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Chiropractic v. Nationwide Mutual Insurance Co.

United States Court of Appeals, Fifth Circuit

July 28, 2017

LANEY CHIROPRACTIC AND SPORTS THERAPY, P.A., Plaintiff - Appellant
v.
NATIONWIDE MUTUAL INSURANCE COMPANY, Defendant-Appellee

         Appeal from the United States District Court for the Northern District of Texas

          Before JONES, CLEMENT, and HIGGINSON, Circuit Judges.

          STEPHEN A. HIGGINSON, CIRCUIT JUDGE:

         Defendant-Appellee Nationwide Mutual Insurance Company ("Nationwide") issued a series of insurance policies (collectively, the "Policy") to Plaintiff-Appellant Laney Chiropractic Sports Therapy, P.A. ("Laney"). In March 2015, ART Corporate Solutions, Inc. and Active Release Techniques, LLC (collectively, the "ART Companies") sued Laney (the "Underlying Complaint"). Laney sought coverage under the Policy, and Nationwide refused to defend. In response, Laney sued, seeking a declaration that Nationwide was required to defend it. On cross-motions for summary judgment, the district court agreed with Nationwide. Laney appealed. We affirm.

         I

         The following allegations come from the Underlying Complaint. In 1985, Dr. Michael Leahy developed "Active Release Techniques, " or "ART." ART is a soft-tissue, movement-based massage technique, which includes over 500 treatment protocols. The ART Companies hold trademarks for the terms "ART" and "Active Release Techniques." Dr. Leahy also received several patents for the ART system. Dr. Leahy monetized ART by training and licensing others to use the technique.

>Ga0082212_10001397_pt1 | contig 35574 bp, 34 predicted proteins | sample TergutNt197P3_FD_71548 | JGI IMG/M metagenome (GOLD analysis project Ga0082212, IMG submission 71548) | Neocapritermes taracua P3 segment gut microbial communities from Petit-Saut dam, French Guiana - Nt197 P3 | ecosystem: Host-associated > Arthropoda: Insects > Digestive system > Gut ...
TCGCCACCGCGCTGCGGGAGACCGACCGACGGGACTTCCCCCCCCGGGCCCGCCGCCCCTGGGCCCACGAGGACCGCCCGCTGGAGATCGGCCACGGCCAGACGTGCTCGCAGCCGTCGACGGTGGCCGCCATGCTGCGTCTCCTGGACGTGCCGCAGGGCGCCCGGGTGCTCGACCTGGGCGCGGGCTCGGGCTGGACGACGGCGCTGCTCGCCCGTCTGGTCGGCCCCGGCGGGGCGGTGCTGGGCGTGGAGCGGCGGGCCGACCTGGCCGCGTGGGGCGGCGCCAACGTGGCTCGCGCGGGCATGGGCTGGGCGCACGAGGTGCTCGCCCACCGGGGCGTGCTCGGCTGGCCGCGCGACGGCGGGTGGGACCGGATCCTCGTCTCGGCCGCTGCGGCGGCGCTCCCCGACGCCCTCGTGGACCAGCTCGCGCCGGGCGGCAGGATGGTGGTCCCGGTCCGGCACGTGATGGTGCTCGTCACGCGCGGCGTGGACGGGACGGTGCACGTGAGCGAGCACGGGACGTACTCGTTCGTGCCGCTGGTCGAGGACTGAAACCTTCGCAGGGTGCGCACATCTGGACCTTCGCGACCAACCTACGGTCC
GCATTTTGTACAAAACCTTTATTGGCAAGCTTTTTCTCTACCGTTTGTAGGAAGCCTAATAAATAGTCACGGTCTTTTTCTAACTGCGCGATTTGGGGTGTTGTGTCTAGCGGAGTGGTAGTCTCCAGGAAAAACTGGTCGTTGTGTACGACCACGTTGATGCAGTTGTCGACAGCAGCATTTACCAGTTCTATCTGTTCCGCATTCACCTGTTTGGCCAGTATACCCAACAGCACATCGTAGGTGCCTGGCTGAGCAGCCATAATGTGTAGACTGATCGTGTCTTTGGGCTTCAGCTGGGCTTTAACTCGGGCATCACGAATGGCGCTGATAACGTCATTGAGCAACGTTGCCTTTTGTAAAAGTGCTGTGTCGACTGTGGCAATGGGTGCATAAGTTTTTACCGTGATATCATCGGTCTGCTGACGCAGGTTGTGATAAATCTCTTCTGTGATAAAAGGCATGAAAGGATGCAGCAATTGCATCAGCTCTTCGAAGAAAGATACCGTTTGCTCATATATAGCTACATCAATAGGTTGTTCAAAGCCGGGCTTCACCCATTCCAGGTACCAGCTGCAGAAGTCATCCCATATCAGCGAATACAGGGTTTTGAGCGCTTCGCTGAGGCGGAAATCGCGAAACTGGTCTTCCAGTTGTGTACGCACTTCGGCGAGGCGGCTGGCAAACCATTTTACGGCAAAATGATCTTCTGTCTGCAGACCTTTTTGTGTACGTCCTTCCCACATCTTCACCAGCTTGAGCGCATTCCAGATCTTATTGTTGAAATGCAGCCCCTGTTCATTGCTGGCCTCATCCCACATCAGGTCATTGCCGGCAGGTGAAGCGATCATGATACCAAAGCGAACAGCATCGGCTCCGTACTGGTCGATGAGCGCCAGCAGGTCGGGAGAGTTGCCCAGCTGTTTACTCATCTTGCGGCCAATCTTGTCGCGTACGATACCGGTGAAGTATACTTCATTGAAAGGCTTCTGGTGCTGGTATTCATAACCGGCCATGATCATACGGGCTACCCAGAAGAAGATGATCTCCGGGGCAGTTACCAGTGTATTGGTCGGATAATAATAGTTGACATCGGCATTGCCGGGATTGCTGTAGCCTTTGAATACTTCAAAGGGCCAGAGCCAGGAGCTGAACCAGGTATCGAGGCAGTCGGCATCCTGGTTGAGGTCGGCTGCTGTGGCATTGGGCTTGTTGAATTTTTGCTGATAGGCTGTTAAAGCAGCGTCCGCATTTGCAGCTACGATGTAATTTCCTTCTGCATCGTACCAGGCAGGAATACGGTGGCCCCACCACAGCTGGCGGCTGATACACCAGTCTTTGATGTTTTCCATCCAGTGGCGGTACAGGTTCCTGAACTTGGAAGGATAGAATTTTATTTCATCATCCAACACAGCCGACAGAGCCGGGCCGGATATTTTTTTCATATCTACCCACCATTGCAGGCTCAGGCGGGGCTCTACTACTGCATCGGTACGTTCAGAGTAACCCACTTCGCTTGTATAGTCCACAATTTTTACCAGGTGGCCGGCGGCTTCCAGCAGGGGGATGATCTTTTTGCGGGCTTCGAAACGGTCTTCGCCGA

Laney began providing ART treatments in 2004 pursuant to a licensing agreement with the ART Companies. However, around 2011, Laney began competing with the ART Companies by providing ART services directly to customers outside of any licensing agreement. For a time, Laney's website explicitly referred to ART. But "sometime after" September 2014, Laney changed its website to refer to non-trademarked phrases such as "soft tissue techniques, " "STT, " or "500 unique deep tissue protocols." Later, Laney changed its website again to refer to "Fascial Distortion Model" or "FDM." Nonetheless, although the verbiage changed, "[t]he actual description of the services provided . . . remained exactly the same." The Underlying Complaint alleges the following causes of action against Laney: federal trademark infringement, false and/or misleading advertising, deceptive business practices, unfair competition, breach of contract, and breach of the duty of good faith and fair dealing.

         Contending that the Underlying Complaint alleged facts and claims potentially within the coverage, Laney tendered the complaint to Nationwide. Nationwide refused to defend.

         The Policy provides the following coverage:

a. We will pay those sums up to the applicable Limit of Insurance that the insured becomes legally obligated to pay as damages because of "personal and advertising injury" to which this insurance applies. We will have the right and duty to defend the insured against any "suit" seeking those damages for which there is coverage under this policy. . . .

         "Personal and advertising injury" is relevantly defined as follows:

"Personal and advertising injury" means injury, including consequential "bodily injury[, "] arising out of one or more of the following offenses: . . .
f. The use of another's advertising idea in your "advertisement"; or
g. Infringing upon another's copyright, trade dress or slogan in your ...

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